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'The Worst Person in the World' takes millennial angst to an exquisite new level

At first glance, the commitment-phobic woman at the film's center may seem to embody stereotypes about people her age, but this perceptive Norwegian dramedy doesn't reduce her to those assumptions.



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Other segments from the episode on February 4, 2022

Fresh Air with Terry Gross, February 4, 2022: Interview with Christine Baranski; Obituary for Howard Hesseman; Review of 'The Worst Person in the World.'



This is FRESH AIR. Our film critic, Justin Chang, has a review of the new Norwegian film "The Worst Person In The World." Its star, Renate Reinsve, won the best actress prize at last year's Cannes Film Festival, and the film has been shortlisted for the Academy Award for best international feature. Here's Justin.

JUSTIN CHANG, BYLINE: Two of the best movies I've seen in recent months have focused on the inner lives of restless, rudderless women in their 20s. You may have already seen "Licorice Pizza," in which Alana Haim's character tries to figure out what to do with her life and who to do it with. Now along comes the dazzling Norwegian dramedy "The Worst Person In The World" with an equally star-making turn by an actor named Renate Reinsve. It takes place in present-day Oslo, but its portrait of millennial angst is so moving and perceptive it could be set just about anywhere.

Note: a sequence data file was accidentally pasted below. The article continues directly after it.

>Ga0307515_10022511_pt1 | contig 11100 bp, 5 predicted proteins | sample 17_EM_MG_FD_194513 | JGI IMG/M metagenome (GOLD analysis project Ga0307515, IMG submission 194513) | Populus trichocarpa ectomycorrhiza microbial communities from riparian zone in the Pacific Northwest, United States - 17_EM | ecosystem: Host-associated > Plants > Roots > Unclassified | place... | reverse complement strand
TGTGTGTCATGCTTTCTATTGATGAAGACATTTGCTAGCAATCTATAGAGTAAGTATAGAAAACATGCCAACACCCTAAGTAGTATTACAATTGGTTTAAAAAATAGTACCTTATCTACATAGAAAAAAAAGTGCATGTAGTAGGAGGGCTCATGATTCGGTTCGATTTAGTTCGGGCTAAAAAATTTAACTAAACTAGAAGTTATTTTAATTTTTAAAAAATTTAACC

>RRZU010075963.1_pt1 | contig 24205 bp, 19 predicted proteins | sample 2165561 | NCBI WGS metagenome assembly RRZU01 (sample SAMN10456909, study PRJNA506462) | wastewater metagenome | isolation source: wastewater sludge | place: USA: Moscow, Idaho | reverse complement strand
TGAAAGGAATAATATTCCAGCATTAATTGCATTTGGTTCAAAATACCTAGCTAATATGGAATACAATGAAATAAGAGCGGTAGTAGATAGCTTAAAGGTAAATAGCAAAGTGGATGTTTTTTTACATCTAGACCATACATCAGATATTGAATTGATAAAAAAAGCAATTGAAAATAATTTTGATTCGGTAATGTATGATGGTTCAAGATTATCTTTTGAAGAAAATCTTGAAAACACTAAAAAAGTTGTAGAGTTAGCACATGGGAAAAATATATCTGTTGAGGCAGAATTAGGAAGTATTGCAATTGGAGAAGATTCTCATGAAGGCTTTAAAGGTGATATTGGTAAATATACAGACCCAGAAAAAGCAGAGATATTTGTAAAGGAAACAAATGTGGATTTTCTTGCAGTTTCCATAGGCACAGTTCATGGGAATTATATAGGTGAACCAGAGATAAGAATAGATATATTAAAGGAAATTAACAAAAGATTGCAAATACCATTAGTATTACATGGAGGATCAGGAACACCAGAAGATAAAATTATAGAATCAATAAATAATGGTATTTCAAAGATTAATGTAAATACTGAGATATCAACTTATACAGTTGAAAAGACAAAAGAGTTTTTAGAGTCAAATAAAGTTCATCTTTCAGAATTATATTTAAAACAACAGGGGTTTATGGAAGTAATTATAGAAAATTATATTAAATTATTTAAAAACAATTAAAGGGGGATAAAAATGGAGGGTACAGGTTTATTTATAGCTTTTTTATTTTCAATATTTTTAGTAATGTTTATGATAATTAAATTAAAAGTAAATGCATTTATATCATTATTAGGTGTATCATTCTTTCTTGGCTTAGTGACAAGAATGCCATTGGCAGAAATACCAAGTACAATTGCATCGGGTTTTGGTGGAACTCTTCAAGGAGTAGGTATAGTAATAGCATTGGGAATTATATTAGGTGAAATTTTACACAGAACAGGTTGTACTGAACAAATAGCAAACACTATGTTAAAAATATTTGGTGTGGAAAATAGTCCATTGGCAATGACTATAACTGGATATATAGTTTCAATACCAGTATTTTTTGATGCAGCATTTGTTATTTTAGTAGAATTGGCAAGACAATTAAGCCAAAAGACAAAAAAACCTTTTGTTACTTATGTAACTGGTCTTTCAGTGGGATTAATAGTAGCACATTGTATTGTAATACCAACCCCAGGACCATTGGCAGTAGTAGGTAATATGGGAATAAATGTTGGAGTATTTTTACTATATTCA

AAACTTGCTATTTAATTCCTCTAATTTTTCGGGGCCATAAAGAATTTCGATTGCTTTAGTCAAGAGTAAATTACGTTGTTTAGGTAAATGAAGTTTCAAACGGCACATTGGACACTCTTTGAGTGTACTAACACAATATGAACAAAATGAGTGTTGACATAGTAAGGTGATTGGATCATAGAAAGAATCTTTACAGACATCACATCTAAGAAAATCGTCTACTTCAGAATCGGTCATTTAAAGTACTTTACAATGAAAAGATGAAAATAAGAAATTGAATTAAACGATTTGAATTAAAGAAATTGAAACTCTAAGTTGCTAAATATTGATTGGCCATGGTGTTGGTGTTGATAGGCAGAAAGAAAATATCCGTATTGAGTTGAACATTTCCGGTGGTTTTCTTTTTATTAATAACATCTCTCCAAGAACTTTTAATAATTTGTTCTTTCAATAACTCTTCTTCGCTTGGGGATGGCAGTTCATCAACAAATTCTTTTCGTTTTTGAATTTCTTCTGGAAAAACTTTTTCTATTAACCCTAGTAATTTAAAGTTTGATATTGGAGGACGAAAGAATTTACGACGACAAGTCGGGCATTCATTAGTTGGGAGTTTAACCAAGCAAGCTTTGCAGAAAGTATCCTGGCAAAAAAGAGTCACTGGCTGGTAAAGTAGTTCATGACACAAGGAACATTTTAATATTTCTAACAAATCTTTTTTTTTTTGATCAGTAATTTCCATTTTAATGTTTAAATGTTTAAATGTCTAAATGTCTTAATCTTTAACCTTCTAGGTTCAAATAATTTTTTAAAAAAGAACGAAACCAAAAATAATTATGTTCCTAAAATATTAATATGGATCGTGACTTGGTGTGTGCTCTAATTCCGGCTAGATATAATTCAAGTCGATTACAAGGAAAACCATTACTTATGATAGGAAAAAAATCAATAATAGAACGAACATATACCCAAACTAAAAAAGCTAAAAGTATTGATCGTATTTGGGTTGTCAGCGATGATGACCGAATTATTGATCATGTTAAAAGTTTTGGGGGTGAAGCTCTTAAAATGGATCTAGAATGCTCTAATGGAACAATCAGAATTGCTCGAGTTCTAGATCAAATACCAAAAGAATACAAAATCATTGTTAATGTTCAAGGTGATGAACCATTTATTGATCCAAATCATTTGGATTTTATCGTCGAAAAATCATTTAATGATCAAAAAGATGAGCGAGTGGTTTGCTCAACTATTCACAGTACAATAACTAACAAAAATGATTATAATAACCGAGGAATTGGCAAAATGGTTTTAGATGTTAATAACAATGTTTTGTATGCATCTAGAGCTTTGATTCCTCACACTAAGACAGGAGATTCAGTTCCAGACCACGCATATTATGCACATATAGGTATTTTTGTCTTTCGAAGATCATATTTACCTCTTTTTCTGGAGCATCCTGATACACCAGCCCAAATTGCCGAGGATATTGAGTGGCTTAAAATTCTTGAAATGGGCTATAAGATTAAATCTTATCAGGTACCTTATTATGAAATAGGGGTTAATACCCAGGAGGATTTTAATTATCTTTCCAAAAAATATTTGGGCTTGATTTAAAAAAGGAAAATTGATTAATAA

When we first meet Reinsve's character, Julie, she's a whirlwind of indecision. She's a top-notch medical student until she suddenly decides she wants to study psychology, then photography. She cycles through men just as impatiently, ditching one boyfriend after another in quick succession. And that's just the first 10 minutes. Soon, Julie falls for a successful graphic novelist in his 40s named Aksel, played by Anders Danielsen Lie, and moves in with him, at which point the movie settles into a sweetly romantic groove. But like Julie herself, it doesn't stay settled for long.

The director, Joachim Trier, and his regular writing partner Eskil Vogt give the movie a playfully novelistic structure, 12 chapters bookended by a prologue and an epilogue in an early chapter. Julie goes on vacation with Aksel and several of his married friends and is reminded of the age difference between them. Aksel wants to have kids, but Julie doesn't know if she does.

In the next chapter, after leaving Aksel behind at a party, Julie crashes a wedding and meets a man roughly her age named Eivind, played by Herbert Nordrum. Neither of them is single, and despite their mutual attraction, neither of them wants to cheat. What follows is one of the movie's richest, funniest sequences, a mix of gross-out humor and aching sensuality. It does something that too few romantic comedies manage, placing its heroine at a crossroads between two very different men you can't help but root for.